After the pie is full of apples and cranberries, add the rest of the sugar with a large heaping tablespoon of flour mixed in to thicken the juice (this is optional) and more cinnamon. Youc an also add nutmeg, ginger, cloves, allspice, in small amounts. (opt)

put the top crust on and make vent holes for the steam. Seal the top and bottom crust.

put it in the oven with a tray underneath so if it boils over and leaks, it won't get on the oven. Bake at 375 or 400 about 40 minutes--set the timer for 30 and then check it every little while. Watch the crust. If it is browning too much, put it on a lower shelf, and/or cover the edges with foil.

The pie is done in 40-45 minutes, usually, when the crust is browned but not burned and the filling has been boiling.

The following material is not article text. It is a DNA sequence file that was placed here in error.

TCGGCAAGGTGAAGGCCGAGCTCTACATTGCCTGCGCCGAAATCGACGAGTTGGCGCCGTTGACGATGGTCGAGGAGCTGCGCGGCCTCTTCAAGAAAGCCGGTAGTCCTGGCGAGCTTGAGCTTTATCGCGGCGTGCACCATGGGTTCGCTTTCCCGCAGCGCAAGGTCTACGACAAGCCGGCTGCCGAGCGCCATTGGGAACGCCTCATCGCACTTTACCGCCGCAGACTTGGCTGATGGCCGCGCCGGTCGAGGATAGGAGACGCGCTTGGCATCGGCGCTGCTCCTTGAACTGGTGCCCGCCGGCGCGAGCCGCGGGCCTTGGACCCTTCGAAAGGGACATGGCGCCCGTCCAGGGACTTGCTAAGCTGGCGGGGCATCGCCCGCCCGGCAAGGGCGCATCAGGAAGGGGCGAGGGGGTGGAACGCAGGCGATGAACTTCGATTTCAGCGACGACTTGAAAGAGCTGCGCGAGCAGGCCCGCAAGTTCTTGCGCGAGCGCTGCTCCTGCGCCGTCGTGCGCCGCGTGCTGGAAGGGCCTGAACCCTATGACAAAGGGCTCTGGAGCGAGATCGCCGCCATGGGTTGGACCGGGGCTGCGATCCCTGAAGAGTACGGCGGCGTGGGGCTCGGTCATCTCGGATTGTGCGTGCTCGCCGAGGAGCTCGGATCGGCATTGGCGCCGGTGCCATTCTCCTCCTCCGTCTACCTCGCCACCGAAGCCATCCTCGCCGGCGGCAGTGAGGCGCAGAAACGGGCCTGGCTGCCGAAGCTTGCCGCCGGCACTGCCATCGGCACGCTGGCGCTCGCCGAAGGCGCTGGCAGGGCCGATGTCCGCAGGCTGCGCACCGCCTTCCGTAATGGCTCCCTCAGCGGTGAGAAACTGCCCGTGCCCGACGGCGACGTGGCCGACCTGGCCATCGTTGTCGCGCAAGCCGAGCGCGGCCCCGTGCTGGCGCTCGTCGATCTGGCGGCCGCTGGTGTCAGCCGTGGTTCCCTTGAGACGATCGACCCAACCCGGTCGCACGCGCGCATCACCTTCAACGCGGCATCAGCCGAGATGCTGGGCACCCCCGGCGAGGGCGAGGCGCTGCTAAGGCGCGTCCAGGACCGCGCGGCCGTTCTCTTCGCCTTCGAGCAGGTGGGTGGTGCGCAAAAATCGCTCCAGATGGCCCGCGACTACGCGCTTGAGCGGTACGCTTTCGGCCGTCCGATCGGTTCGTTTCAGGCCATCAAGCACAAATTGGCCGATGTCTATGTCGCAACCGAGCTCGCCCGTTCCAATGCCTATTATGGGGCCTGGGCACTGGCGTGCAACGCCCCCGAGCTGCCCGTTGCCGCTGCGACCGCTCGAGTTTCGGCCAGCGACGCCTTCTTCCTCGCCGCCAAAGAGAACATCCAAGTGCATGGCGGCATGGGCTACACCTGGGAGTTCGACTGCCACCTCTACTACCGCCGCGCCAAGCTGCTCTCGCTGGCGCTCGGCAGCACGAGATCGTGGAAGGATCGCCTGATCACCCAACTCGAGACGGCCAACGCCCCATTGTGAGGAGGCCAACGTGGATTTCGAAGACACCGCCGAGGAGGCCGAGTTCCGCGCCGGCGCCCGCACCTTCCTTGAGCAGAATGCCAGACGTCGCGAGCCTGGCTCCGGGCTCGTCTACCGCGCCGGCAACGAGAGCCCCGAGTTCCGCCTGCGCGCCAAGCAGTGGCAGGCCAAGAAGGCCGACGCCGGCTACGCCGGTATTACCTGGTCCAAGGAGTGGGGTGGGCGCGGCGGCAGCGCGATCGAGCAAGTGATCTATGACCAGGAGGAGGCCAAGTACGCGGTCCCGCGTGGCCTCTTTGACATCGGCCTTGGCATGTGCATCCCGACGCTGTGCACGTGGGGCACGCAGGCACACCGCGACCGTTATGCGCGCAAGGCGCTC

You can also make quickly little pie things by just tossing some apples or other fruit on dough with a couple tablespoons of sugar and a little cinnamon, or use a small oven proof bowl.

A word about the leavings. PLEASE---Feed them to the chickens or pigs or COMPOST THEM. It is unenvironmental to toss them in t he trash where they will sit in a landfill forever.

Of course, you do know that if you wish to make an apple pie from scratch, you must first invent the universe.

Friday, November 27, 2009

Thursday, November 26, 2009


We went to Seven Lakes State Park for a walk, after dropping off PB at choir girl's in Clarkston.  After we walked (woods crawling with hunters!), we were sitting int he car facing the lake eating lunch (we'd packed ahead) and what should we see but a whole flock of bluebirds and they hung around a long time--we got to watch while we ate.   But why were they still THERE?  Why haven't they flown south?